A blog about the grief after losing a child to Niemann Pick, Type C, a rare disease, and how I'm moving forward with my life.

Friday, September 16, 2016

Save or Spend?

Growing up I was a saver.  Even after I got married, we saved.  Then somewhere along the line we started spending. And then Dan was born, and we spent more for co-payments and medical supports that weren't covered by insurance.  And now Shelby.  Thankfully we have been blessed with a basement full of toys, some of which were Dan's, others were hand me downs.  We have also been blessed with family and friends from near and far who have purchased clothes and diapers.  We did not ask for these, people just love us and love Shelby.

Which leads me to a question, or a few questions.  Would you be able to ask for financial help?  Or admit you are a saver or a spender?  Would you be able to pull youself out of a financial hole without bankruptcy?

If you've read my blog for awhile, I've written about Lauren and her website I Am THAT Lady.  Lauren started her website about 6 years ago as another piece in her quest to get out of the credit card debt that she put her family in.  Lauren has also been on Dr. Oz, the Today Show, and Good Morning America, among other shows.

Well, Lauren has a new book out, The Recovering Spender which I was thrilled to be able to preview.  In it, she details how she got into the debt (and it isn't as simple as "I charged everything on my credit card.").  After she very candidly opens up about her life, and her spending addiction, she walks you through 12 steps that she took to get herself out.  And stay out.

It's one thing to be in debt and get out.  It's another to understand why you got in debt in the first place and how you can stay out.  Lauren walks you through all the steps to understand your reasons for spending.  She makes you evaluate every dollar spent.  She helps you assess what are need and what are wants, and are your needs really your wants?  She gives you actual practical steps to take.  This isn't theory or "pie in the sky" advice.

For example, Step 5 has you printing all your credit card and bank statements for a few months and categorizing each transaction so you get an average amount of spending per category.  Later steps help you identify where you can lower your spending in certain categories.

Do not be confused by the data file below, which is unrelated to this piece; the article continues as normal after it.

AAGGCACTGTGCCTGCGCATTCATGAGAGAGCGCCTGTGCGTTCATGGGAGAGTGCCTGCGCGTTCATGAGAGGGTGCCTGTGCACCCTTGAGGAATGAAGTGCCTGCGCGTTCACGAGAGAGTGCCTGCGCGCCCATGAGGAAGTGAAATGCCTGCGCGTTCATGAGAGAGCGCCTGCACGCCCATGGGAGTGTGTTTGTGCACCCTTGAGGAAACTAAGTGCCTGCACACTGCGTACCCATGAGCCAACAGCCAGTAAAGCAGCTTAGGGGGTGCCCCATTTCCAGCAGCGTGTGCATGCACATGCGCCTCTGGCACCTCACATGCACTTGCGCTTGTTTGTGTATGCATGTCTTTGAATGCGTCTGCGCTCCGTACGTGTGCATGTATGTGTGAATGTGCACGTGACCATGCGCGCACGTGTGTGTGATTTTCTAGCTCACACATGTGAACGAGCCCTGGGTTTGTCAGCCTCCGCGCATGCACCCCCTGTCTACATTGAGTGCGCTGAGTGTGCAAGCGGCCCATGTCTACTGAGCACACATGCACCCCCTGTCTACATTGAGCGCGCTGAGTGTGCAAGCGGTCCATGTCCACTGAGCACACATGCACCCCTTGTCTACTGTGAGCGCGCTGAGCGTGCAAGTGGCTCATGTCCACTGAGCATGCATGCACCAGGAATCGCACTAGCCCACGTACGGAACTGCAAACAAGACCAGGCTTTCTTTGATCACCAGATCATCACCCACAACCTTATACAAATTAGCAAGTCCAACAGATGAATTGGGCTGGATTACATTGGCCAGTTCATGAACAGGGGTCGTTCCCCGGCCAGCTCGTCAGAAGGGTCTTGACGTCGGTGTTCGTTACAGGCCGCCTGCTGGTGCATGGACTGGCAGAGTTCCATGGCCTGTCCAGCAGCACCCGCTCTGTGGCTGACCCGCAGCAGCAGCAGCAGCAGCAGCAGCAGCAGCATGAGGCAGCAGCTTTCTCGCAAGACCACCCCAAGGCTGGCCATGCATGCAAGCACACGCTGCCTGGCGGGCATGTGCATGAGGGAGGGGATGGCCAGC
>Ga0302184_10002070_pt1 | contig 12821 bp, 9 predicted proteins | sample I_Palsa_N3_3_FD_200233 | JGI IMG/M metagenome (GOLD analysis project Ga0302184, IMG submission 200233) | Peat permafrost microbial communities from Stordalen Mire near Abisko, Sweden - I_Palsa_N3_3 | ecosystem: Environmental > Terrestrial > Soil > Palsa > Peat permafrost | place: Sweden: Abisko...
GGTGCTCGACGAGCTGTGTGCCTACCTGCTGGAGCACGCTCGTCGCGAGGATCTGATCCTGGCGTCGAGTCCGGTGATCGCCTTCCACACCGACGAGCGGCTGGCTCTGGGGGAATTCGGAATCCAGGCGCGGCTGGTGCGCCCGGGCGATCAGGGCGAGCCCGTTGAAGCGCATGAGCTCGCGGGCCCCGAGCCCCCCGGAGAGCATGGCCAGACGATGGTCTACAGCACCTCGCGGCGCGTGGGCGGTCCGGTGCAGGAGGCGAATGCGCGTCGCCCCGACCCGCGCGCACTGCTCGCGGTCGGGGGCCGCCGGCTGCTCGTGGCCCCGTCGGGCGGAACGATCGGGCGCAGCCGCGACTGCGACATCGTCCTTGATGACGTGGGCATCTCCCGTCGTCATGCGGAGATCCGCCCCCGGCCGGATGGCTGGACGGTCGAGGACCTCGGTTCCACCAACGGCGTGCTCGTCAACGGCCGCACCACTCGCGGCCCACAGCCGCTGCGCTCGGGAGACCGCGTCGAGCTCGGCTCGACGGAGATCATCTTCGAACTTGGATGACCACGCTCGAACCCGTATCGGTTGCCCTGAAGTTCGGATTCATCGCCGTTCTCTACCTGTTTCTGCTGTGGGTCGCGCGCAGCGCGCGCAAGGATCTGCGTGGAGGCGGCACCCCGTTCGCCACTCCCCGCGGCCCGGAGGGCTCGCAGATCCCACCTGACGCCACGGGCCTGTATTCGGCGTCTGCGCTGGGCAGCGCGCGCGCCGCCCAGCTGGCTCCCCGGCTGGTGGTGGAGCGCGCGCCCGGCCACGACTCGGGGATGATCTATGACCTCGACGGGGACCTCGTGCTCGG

These steps are easy enough for anyone to do them  - from a fresh out of school college student, to an established career person, to a family, to grandparents.

Even if you consider yourself a saver, or are on good financial footing, reading through her book and going through the steps if well worth it.

And for a limited time, Lauren is giving away over $100 worth of freebies if you buy the book.   These freebies include budgeting and planning worksheets and her other books!  After you buy the book, head on over to the book's website to claim your goodies.

Thursday, September 8, 2016

Do you read Huffington Post?

Huffington Post had an article recently on grief.  You can read the article here.

The author writes about a bunch of myths and realities of grief.  Anyone who has experienced grief (which will be all of us eventually) can relate to at least a few of the situations in the article.

Here are a few quotes from the article that stood out to me:
It’s become easier to hide our emotional depth than to reveal our vulnerability and risk harsh judgment. When asked if we are alright, it’s simpler to say yes and fake a smile then, to be honest, and show genuine human emotion.
Western culture asks us to suppress our pain, stuff our emotions and restrain our cries. Social media has given many who grieve the opportunity to open up dialogue, be vulnerable on a large scale level and take the combined heat that comes with that honesty. As a whole, society does not want to hear or accept that grief stays with us in some capacity for the rest of our lives. Just like so many other aspects of our culture, we want to hear there is a quick fix, a cure-all, a pill or a healthy dose of “get over it” to be handed out discreetly and dealt with quietly.